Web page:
(Golf terms, colloquialisms and slang for different shots)
A stroke that misses the ball entirely
A long putt aimed at bringing the ball close to the hole rather than into it. May sometimes be strategically wiser, rather than missing the hole altogether.
A shot made with the intention of placing the ball on the green. The term “approach” typically refers to a second or subsequent shot with a shorter-range iron depending on the distance required.
A slang word designating an extreme slice.
A shot played from close to a green with a steep bank confronting the player, in which the ball is played so as to pitch on the face of the bank and go over it, either running or on the bounce.
A short, moderately lofted approach shot with little backspin.
A putt made after the initial putt goes past the hole.
A shot which adds side and backspin onto the ball when striking it so that the ball tends to fade. Shots hit into a green like this tend to hold greens better because they not only have backspin, but also some sidespin.
A downhill shot or putt.
When a player shapes a shot from outside to in in a curving motion, i.e. from right to left for a right-hand player (or left to right for a left-handed player). Opposite of a fade shot (see further). This occurs when the clubface is closed relative to the swingpath.
A drive is a long-distance shot played from the tee, intended to move the ball a great distance down the fairway towards the green.
A type of shot used to drive a ball out of tall grass around a green. The club is dropped down severely into the ball in an attempt to extract the ball from the tall grass and make it land upon the green. The ball usually comes out will little spin.
A miss hit shot in such a way that the ball travels only a very small portion of its intended distance.
A shot in which the ball is exploded from sand.
A shot played with a controlled curving motion from left to right (for a right-handed player). This occurs when the clubface is open relative to the swingpath.
A shot that occurs when the forward edge of the club head strikes the ground behind the ball, causing the shot to come up short of the target.
A short, delicately hit approach shot of high trajectory played with a highly lofted iron.
When a player opens the club face on a chip shot to get the ball to fly over an obstacle and stop quickly once it hits the ground.
A shot that flies very high.
A slang term for a hard-hit putt that holes out.
A shot made with a reduced swing, somewhat less full than a three-quarter shot.
A shot which moves severely from right to left (or left to right for a left-handed player). More skilled players can hook the ball at will by inducing topspin onto the ball causing it to move from outside to in on their swing, but most commonly a hook is a misplayed shot that often has negative consequences as a result.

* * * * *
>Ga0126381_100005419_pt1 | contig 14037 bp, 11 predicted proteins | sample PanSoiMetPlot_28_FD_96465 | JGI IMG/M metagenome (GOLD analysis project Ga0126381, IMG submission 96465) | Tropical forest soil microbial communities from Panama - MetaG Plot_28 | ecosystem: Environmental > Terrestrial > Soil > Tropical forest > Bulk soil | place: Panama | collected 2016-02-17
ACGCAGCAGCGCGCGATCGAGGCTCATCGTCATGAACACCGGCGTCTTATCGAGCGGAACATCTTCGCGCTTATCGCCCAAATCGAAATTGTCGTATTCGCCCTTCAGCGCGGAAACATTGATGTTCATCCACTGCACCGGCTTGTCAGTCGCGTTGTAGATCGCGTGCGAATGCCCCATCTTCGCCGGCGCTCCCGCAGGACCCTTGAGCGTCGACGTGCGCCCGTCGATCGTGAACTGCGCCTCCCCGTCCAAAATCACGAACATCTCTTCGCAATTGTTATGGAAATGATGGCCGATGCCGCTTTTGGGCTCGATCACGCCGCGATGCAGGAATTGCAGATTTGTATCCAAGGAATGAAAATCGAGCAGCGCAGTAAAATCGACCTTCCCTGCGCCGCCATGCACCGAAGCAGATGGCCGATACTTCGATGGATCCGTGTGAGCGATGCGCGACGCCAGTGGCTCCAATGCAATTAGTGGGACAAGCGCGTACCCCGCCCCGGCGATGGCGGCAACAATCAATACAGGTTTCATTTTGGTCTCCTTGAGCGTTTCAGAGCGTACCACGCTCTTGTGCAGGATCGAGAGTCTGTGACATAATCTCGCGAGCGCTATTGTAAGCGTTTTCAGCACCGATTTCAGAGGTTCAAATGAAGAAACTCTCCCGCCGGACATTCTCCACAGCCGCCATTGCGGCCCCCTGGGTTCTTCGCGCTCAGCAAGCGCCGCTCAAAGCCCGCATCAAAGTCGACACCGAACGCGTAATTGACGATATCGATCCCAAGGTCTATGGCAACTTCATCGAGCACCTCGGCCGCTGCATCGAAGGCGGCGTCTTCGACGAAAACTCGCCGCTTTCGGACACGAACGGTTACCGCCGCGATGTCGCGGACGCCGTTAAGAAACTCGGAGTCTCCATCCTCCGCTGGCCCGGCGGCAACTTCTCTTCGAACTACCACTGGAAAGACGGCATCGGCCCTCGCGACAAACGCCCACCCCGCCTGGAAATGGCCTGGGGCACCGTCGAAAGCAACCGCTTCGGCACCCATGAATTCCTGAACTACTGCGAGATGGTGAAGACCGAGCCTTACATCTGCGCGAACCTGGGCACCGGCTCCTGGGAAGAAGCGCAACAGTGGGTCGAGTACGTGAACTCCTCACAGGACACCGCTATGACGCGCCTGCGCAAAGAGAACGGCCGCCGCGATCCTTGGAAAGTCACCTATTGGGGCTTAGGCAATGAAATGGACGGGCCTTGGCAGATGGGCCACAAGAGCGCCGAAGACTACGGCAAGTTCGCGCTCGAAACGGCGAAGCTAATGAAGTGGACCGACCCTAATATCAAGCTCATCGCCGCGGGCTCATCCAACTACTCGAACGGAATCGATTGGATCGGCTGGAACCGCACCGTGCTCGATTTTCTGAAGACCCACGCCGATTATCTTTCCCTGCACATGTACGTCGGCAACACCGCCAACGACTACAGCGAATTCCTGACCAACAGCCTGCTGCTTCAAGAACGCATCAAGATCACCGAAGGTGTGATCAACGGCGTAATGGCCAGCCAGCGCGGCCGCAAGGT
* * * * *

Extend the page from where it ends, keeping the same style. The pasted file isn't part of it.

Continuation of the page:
Knock Down Shot:
A shot that is played intentionally to keep the trajectory lower than normal to “cheat” wind conditions. Usually made with a slightly shorter swing and often using a club with less than normal loft, which in turn causes the ball to spin less.
A shot made from the fairway after the drive, but intended to travel a shorter distance than might normally be expected and/or with a higher degree of accuracy, due to intervening circumstances. Most often, a lay-up shot is made to avoid hitting the ball into a hazard placed in the fairway, or to position the ball in a more favorable position on the fairway for the next shot.
A shot where the ball flies to maximum height and minimal distance, normally used to hit the ball from close range when trying to avoid an obstacle.
An approach shot that leaves the ball within the distance of the length of the flag stick.
To hit the ball at a medium height into the air and onto the green using a lofted club. Usually struck with sufficient backspin so that the ball stops quickly on the green.
Punch or knock-down shot:
A shot that is a very low-loft shot of varying distance. It is used to avoid hitting the ball into overhead obstructions, or when hitting into the wind.
To bring the ball back into a favorable playing position from an unfavorable one such as a hazard.
When the club strikes the ball close to the joint between the shaft of the club and the club head, called the hosel, and thus flies at a sharp angle to the right of the intended direction (or to the left, for a left-handed player). It is often called a “lateral” describing the path of the shot. Shanking can become difficult to stop once started.
A shot which moves severely from left to right (or right to left for a left-handed player). More skilled players can slice the ball at will, but most commonly a slice is a misplayed shot that often has negative consequences as a result.
A shot that occurs when the forward edge of the club head strikes the ball too high, causing the shot to come up short of the target.
A shot that occurs when the golfer swings and misses the ball.
Golfing Terms from 1500 to the present
Lexicon of Golf Terminology and Colloquialisms